Dave thinks we should have a programmable Twitter client, so that users can “teach” Twitter to do things the users want it to do.
Jay: “I’d love to teach Twitter to do things I want it to do.”
Dave: “They may be so particular to you that no developer is going to do them.” And that’s why we need a programmable Twitter. “The developers of the clients are as much in the way as Twitter, Inc. is….”
Uses of RT button
Jay finally found a use for the Re-tweet function.
Dave: “What I love about the way re-tweet works is that… it absolves me of the feeling that I have to say something. There’s poetry that goes with that.”
The demonic Demand Media
Jay: Years ago Doc Searls warned us about the word content. Now I’m starting to see what he meant. Witness this company: Demand Media, basically an algorithmic spam content business that targets not our in-boxes but the web itself.
What Demand has realized is that the Internet gets only half of the simplest economic formula right: It has the supply part down but ignores demand…
Pieces are not dreamed up by trained editors nor commissioned based on submitted questions. Instead they are assigned by an algorithm, which mines nearly a terabyte of search data, Internet traffic patterns, and keyword rates to determine what users want to know and how much advertisers will pay to appear next to the answers.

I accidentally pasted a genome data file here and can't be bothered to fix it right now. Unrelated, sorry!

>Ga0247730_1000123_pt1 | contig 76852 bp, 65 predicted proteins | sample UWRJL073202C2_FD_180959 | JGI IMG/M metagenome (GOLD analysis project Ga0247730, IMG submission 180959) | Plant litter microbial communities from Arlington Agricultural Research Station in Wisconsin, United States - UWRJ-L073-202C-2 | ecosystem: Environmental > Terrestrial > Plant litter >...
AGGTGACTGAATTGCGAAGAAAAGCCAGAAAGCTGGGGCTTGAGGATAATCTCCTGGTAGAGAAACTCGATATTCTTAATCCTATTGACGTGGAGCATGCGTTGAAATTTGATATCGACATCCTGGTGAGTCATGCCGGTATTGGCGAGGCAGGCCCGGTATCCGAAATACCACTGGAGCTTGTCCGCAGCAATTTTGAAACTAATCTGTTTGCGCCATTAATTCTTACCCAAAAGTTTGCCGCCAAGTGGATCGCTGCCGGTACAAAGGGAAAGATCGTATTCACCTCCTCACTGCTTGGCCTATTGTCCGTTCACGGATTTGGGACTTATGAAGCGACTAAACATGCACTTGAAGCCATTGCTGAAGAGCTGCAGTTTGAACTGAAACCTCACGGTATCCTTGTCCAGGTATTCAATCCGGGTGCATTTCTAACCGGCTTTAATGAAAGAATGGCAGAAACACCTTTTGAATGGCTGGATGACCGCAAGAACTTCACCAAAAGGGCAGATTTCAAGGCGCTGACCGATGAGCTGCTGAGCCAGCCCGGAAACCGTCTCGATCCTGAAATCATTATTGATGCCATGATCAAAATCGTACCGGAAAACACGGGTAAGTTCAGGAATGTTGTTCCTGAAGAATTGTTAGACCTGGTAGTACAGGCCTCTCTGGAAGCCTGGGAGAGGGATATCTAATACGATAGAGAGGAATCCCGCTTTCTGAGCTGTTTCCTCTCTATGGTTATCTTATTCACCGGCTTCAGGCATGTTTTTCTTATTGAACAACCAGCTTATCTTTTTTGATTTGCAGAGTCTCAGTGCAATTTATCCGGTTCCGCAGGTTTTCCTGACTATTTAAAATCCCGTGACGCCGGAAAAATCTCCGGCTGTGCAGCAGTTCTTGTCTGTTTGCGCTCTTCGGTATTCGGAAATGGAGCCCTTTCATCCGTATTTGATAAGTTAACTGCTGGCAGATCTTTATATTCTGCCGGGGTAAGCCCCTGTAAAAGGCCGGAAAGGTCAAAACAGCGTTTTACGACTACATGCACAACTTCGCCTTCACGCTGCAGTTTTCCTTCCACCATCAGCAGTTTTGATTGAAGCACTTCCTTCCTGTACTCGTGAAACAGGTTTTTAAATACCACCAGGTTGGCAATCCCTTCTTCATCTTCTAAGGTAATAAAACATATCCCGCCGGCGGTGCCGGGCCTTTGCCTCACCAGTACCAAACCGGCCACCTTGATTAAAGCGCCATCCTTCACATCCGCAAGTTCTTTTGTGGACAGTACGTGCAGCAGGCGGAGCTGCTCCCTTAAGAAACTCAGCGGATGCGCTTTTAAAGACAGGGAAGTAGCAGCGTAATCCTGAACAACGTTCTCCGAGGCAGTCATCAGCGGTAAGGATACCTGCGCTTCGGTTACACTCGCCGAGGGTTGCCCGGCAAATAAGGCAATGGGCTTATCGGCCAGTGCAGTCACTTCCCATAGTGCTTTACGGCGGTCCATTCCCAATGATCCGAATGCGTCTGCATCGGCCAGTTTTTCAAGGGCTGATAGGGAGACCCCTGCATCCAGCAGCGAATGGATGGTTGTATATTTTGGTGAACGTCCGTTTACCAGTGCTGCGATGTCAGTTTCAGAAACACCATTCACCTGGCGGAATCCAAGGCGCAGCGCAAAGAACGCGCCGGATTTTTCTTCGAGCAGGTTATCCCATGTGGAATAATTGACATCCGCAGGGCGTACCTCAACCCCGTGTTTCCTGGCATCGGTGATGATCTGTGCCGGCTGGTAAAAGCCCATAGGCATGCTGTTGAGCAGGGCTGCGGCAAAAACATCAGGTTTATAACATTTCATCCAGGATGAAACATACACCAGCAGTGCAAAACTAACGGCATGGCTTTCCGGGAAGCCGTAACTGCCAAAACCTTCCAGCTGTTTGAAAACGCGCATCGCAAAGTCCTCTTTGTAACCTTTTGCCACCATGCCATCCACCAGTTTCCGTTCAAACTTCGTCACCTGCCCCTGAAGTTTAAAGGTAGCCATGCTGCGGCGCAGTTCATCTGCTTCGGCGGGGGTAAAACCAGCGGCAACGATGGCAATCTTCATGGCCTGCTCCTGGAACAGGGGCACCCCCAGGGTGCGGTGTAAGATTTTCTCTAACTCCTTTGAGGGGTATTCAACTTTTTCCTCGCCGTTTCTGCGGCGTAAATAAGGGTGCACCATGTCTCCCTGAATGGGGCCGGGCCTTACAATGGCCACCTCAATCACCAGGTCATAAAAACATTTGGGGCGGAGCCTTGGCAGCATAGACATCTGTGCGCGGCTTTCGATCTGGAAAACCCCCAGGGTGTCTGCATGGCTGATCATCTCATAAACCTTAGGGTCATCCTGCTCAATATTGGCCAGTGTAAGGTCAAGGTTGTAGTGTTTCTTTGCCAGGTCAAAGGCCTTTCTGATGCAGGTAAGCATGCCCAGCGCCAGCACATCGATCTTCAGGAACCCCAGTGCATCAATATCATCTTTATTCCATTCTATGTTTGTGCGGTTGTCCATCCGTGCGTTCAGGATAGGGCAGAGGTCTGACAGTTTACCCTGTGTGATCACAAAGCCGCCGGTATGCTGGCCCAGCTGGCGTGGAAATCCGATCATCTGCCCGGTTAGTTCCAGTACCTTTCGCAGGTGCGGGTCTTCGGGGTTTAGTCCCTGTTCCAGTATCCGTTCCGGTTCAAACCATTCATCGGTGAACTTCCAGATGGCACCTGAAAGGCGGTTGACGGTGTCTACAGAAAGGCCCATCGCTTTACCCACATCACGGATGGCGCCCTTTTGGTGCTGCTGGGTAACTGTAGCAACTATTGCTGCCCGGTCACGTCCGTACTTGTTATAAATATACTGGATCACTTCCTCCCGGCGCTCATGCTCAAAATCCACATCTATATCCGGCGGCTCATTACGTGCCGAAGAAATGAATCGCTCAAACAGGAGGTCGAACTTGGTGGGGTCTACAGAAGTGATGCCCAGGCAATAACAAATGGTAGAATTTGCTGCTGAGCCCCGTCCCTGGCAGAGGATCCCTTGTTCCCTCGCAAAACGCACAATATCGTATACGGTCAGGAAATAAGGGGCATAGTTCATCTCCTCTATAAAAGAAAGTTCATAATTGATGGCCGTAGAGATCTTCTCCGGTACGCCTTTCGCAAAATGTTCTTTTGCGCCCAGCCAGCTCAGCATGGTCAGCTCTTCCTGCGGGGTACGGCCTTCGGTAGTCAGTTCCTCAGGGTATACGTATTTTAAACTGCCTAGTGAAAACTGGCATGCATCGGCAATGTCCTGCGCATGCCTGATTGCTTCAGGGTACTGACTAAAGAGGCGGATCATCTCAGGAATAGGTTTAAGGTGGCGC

And now AOL is moving to something similar.
Jay: “I think part of the re-booted system of news would be to build a tool for editors and journalists that would give us really good information about what people are interested in now… and begin to produce high quality work ‘into’ that demand.”
In newsrooms there is a familiar and exhausted debate between: give people what they’re interested in vs. give them what they need to know. But neither of those views gets it done in the rebooted system of news.
Dave: “This Demand Media thing may just be a transition… It’s a fluid situation.” Because advertising itself may go away. “In a way an ad is a query… They try to guess as to what I’m interested in. And the better they guess, the more it becomes information.”
The backstory: Frontline on credit cards and debit cards
Dave: The Card Game is an eye opener from Frontline explaining how people get screwed with credit and debit cards. “These are things people need to know.”
Jay: Credits cards are “familiar everyday objects but the system that lies behind those cards is very opaque to us. That is where professional journalists need to apply themselves.”
BitTorrent and PBS
Dave: The most popular BitTorrent (file sharing) indexing site, mininova, basically shut down this week. Now why wouldn’t PBS fill that vacuum and just declare all its stuff legally available for file-sharing?
Jay: Nothing prevents them from doing it except lack of vision. They need to break out.
Dave: “NPR did it.” They helped podcasting break out. “This is the moment of opportunity” for PBS to do the same.
Jay: “They should say we are going to go all-in on the open systems.”
Studio 20 and the geeks
Jay: Programmers and participants in the geek culture at NYU are starting to come ’round and ask about my new graduate program in journalism, Studio 20, which is good because we need them.
Dave: “Well, technology is about what’s new and so is news.”
Here’s the MP3 for Rebooting the News #35: